I think GM’s issues transcend Opel and are due to the GM bankruptcy. GM were really on a roll, product wise, prior to their collapse. Unfortunately, a lot of projects that were nearly market ready were shelved when things started to go wrong. By the time they were ready to be back to speed, the market had changed and either there was no market for the products that had stalled (i.e. small Duramax diesel) or competitors’ offerings had met or surpassed what GM had been sitting on (i.e. the 8th gen Malibu). Opel have suffered from the multiple challenges of a depressed European marketplace, GM’s wider issues (as above), questions related to what GM could and could not do in terms of layoffs (from their negotiations with IG Metall and state officials) and, finally, the ongoing (and hard to understand) strength of the Euro.

    Additionally, Opel’s value to GM is, I think, additionally hurt by Opel not having a van offering that can be used in North America to compete with the Ford Transit and Ram ProMaster (aka Ducato), Opel having instead opted to rebadge Renault vans. Even GM’s recent partnering with PSA won’t help there, as PSA rebadge Fiat vans, not offering a vehicle in this segment.

    ——————–

    Ford will, I think, benefit in the end from their renewed efforts to not just pay lip service to the idea of “world cars”, but actually make and sell vehicles that are essentially the same globally. Still, although this will be good for Ford, as a company, I don’t think it will be good for Ford Europe. Europeans are a picky bunch and if they perceive their needs aren’t being met by Ford’s products (regardless of any empirical measures), they’ll choose other marques. I do think though, that the production efficiencies that Ford could realize from this, now being able to shift production globally based on sales performance and cost to produce, should help them in the long run.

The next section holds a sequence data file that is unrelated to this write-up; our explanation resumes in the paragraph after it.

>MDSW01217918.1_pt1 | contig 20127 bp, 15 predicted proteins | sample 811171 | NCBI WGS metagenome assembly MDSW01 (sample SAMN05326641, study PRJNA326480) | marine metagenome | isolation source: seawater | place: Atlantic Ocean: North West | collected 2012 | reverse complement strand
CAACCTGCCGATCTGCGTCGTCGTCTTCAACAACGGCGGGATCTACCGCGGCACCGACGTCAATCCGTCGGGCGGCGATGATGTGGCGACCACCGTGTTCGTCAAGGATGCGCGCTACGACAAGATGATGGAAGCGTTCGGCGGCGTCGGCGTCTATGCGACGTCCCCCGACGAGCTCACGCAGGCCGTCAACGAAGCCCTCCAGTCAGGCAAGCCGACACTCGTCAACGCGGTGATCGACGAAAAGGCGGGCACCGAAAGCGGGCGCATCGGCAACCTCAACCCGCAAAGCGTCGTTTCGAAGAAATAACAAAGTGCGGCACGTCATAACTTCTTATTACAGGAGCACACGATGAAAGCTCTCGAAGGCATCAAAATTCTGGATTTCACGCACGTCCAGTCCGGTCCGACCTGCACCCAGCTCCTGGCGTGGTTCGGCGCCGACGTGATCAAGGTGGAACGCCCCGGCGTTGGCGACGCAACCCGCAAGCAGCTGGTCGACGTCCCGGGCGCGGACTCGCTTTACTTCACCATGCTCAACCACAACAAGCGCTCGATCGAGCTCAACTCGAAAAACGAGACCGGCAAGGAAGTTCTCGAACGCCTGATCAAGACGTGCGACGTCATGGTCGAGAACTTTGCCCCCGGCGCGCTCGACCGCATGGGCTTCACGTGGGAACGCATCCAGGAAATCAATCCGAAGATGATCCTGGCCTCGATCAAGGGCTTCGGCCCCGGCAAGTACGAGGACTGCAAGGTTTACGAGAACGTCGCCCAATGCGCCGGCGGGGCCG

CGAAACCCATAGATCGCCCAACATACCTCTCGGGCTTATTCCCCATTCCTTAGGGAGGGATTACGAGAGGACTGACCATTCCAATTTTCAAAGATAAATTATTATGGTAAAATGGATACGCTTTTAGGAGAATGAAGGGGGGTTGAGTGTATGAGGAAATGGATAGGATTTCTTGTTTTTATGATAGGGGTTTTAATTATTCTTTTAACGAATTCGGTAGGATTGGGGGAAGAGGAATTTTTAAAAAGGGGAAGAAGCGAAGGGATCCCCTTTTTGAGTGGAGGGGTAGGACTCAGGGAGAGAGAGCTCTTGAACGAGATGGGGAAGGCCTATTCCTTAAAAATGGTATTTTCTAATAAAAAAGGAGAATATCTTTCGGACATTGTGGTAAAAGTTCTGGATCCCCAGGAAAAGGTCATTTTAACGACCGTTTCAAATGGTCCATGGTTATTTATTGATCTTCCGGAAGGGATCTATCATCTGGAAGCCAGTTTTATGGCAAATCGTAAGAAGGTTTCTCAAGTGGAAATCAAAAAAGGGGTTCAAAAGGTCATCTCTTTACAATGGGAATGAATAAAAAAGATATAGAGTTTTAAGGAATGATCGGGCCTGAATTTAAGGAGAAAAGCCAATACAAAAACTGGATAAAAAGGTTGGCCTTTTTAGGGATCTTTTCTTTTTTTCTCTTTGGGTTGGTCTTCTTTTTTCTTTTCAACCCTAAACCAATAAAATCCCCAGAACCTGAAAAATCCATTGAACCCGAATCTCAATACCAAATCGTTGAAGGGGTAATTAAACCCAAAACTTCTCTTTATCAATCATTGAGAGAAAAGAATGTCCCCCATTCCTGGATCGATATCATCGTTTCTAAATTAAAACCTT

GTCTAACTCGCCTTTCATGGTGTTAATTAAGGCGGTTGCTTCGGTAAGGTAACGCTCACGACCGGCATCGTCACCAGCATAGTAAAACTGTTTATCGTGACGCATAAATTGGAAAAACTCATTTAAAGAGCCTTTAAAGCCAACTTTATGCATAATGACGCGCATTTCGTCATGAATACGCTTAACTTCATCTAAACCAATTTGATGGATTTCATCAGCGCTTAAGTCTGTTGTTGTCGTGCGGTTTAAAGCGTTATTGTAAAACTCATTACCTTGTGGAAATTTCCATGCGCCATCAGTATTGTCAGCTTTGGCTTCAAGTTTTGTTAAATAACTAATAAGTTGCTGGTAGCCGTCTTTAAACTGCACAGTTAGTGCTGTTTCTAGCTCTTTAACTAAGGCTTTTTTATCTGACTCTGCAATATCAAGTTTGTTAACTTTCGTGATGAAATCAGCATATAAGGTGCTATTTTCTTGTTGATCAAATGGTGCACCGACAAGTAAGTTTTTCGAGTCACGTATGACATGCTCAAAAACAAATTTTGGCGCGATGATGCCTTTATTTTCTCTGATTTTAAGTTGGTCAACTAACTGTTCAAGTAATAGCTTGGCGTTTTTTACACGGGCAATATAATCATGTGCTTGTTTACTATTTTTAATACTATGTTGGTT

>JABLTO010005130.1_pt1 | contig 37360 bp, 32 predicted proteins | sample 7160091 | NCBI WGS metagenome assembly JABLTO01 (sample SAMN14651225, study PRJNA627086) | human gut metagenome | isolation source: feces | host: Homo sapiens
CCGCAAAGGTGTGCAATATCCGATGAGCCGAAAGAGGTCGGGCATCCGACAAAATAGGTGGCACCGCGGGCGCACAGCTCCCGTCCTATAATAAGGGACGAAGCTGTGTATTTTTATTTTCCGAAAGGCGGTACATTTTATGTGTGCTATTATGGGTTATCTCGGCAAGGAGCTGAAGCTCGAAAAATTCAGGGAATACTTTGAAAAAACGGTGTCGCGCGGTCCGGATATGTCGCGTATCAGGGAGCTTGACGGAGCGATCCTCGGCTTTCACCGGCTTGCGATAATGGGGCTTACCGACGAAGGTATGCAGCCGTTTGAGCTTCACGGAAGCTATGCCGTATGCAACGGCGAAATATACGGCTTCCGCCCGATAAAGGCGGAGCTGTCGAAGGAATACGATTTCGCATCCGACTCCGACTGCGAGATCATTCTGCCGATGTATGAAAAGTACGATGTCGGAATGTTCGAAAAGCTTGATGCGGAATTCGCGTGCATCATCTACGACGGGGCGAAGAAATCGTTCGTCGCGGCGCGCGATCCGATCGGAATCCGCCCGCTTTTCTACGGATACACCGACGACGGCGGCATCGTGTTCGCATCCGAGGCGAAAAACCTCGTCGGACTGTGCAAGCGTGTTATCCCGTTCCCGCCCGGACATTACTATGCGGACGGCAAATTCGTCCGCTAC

——————–

    Finally, if you look at European market sales holistically, Mercedes, VW and Fiat are discounting pretty heavily, whereas Opel and Ford are not, which is doubly hurting their volumes (if not their revenue per vehicle).

    1. “Who knew? (I’m guessing you did Steven.)”

      Nope.

      I’m learning about all this stuff like most others. So much to read/write, so little time. Always appreciative of being able to count on others to fill the many gaps.

  4. You might find this article that was in the FT a couple of weeks ago useful. Nearly one in two cars built in Europe at the moment is made in Germany.

    http://www.ft.com/intl/cms/s/0/dd15d2d8-686f-11e2-ad8f-00144feab49a.html

    The big question of course is can they keep this momentum going when more players enter the luxury market i.e. our Asian colleagues. I’m not so sure. Part of the advantage German companies have is the euro and if that starts to fluctuate, its going to have a real hit on profits (just like the Japanese companies profits are very dependent on the yen). Of course the real advantage is thinking long term and scale. VW’s new platform has fewer parts and can be used by more models than ever before. It makes the new golf cheaper to build, more reliable, and more fun to drive. Hence I can’t see how Renault, Fiat, and Peugeot can compete with it.

    1. “VW’s new platform has fewer parts and can be used by more models than ever before.”

      Yep…that’s it.

      http://www.cbt.com.my/2012/02/03/vw-introduces-new-mqb-platform/

      Starting to make a huge differnece in their cost structure. The only possible “fly in the ointment”, whch was pointed out by someone is, that if this cross model platform has a flaw that requires a recall, then instead of just one marque being involved with low numbers, they are now open to a massive recall involving every model using that platform. Has the potential of costing them a LOT of D-marks.

  5. Is it really so much the German companies? Or is the key to being successful a company’s ability to built high-tech/luxury cars; an ability that may well influence buyers’ decisions even for more basic cars. Look at the companies:
    -BMW: RR and 7series vs. Mini and 1/3 series
    -Mercedes: Maybach (defunct) and S class vs. A/B/C class
    -Volkswagen: Bentley, Phaeton, A8 vs. well most others

    The two German car companies that are not in the luxury segment, i.e Opel and Ford Germany, are not at all doing as well.

    And outside of Germany, Volvo and Jaguar are not doing bad, though they presently are not active in the basic market, while those that have given up on their luxury cars, like Fiat, PSA and Renault, are starving (yes, I ignore the Quattroporte).

Leave a Reply

Your email address will not be published. Required fields are marked *